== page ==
DeLaval hosted a Cow Longevity Conference Aug. 28-29 at its Hamra Farm near Stockholm, Sweden, with scientists, experts, farmers and DeLaval representatives discussing how cow longevity can be one way of supporting farmers in their efforts to be more sustainable and profitable.
"Simple solutions can have dramatic effect," said Jeffrey Rushen, an adjunct professor in the Animal Welfare Program at the University of British Columbia, the Western College of Veterinary Medicine in Saskatoon, Sask., and at the University of Laval in Quebec.
He stressed the importance of finding efficient ways to transfer information about fairly simple solutions such as the use of soft, non-slipping floors and deep beddings to avoid injuries in cows.
The conference included discussions about cow longevity economics, hoof health, mastitis, fertility, stress and cow comfort in lying, standing and feeding areas. During the conference, dairy researchers and expert practitioners including Trevor de Vries, Christer Bergsten and Ken Nordlund, shared their "state-of-the-art" knowledge in cow comfort and discuss how farmers can best manage their herds in a healthy and sustainable way.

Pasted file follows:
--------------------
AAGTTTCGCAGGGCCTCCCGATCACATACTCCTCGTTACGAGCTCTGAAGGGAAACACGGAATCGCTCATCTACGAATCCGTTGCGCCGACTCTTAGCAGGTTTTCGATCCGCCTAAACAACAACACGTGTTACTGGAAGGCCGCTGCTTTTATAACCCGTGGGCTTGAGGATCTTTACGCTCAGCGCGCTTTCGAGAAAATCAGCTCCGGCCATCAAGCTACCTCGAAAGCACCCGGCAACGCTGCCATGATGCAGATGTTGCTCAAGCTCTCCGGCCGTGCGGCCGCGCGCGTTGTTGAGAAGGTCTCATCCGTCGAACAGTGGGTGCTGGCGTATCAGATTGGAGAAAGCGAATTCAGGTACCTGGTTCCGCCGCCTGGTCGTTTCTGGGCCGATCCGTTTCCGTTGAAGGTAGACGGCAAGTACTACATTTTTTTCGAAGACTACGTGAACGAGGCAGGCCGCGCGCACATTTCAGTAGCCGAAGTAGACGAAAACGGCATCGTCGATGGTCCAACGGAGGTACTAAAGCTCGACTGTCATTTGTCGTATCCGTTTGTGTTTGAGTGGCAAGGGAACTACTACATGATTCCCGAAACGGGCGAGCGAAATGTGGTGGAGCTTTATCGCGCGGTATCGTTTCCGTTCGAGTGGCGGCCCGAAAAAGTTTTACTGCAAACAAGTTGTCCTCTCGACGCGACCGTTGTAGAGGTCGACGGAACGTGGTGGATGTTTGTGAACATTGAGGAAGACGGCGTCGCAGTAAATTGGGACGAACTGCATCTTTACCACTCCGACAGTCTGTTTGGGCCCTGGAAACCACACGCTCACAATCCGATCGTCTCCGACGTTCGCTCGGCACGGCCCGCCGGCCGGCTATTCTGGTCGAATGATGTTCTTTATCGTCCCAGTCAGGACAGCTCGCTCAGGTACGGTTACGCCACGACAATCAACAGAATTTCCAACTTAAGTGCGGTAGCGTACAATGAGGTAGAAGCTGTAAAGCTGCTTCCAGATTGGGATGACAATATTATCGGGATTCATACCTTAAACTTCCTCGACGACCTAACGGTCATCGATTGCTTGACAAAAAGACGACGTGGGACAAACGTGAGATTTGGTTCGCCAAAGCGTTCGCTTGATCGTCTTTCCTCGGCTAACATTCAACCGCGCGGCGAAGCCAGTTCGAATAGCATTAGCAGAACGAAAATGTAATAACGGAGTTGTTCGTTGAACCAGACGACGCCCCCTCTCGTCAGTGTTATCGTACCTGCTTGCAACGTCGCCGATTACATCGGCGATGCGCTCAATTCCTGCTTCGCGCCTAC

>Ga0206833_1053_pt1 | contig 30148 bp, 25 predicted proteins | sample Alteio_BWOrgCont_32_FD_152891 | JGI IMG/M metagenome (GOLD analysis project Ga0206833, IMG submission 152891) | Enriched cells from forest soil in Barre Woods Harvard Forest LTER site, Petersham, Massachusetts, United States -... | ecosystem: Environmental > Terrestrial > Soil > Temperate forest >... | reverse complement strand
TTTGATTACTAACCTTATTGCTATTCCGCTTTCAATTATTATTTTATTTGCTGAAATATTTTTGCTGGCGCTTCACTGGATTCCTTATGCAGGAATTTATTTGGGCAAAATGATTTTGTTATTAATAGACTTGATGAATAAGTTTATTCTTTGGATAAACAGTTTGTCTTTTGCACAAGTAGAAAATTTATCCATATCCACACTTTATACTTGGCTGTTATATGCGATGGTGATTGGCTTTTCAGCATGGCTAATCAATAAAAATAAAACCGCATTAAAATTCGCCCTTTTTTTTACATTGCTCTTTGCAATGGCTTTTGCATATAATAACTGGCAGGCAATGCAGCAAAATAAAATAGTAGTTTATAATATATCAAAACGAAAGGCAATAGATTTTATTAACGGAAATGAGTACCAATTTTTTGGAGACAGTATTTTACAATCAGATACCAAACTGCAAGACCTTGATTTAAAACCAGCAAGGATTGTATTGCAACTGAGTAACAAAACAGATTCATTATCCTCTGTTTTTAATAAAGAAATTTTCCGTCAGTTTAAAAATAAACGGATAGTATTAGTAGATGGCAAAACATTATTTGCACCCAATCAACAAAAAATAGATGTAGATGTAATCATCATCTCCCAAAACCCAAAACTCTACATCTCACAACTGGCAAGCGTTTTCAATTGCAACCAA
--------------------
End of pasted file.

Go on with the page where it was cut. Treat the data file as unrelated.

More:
"The high turnover rate of cows in intensive milk production is receiving increased attention around the globe. Apart from welfare consequences, too short a productive lifetime has a negative impact on farm profitability and sustainability. We believe that all actors in the dairy industry are responsible for making sustainable milk production possible," Tim Nicolai, DeLaval International vice president of aftermarket and services, said. "One of the aims of the conference (was), therefore, to bring awareness and knowledge on how to improve the productive lifetime yield of cows."All lectures from the two-day Cow Longevity Conference were recorded and are available on www.milkproduction.com.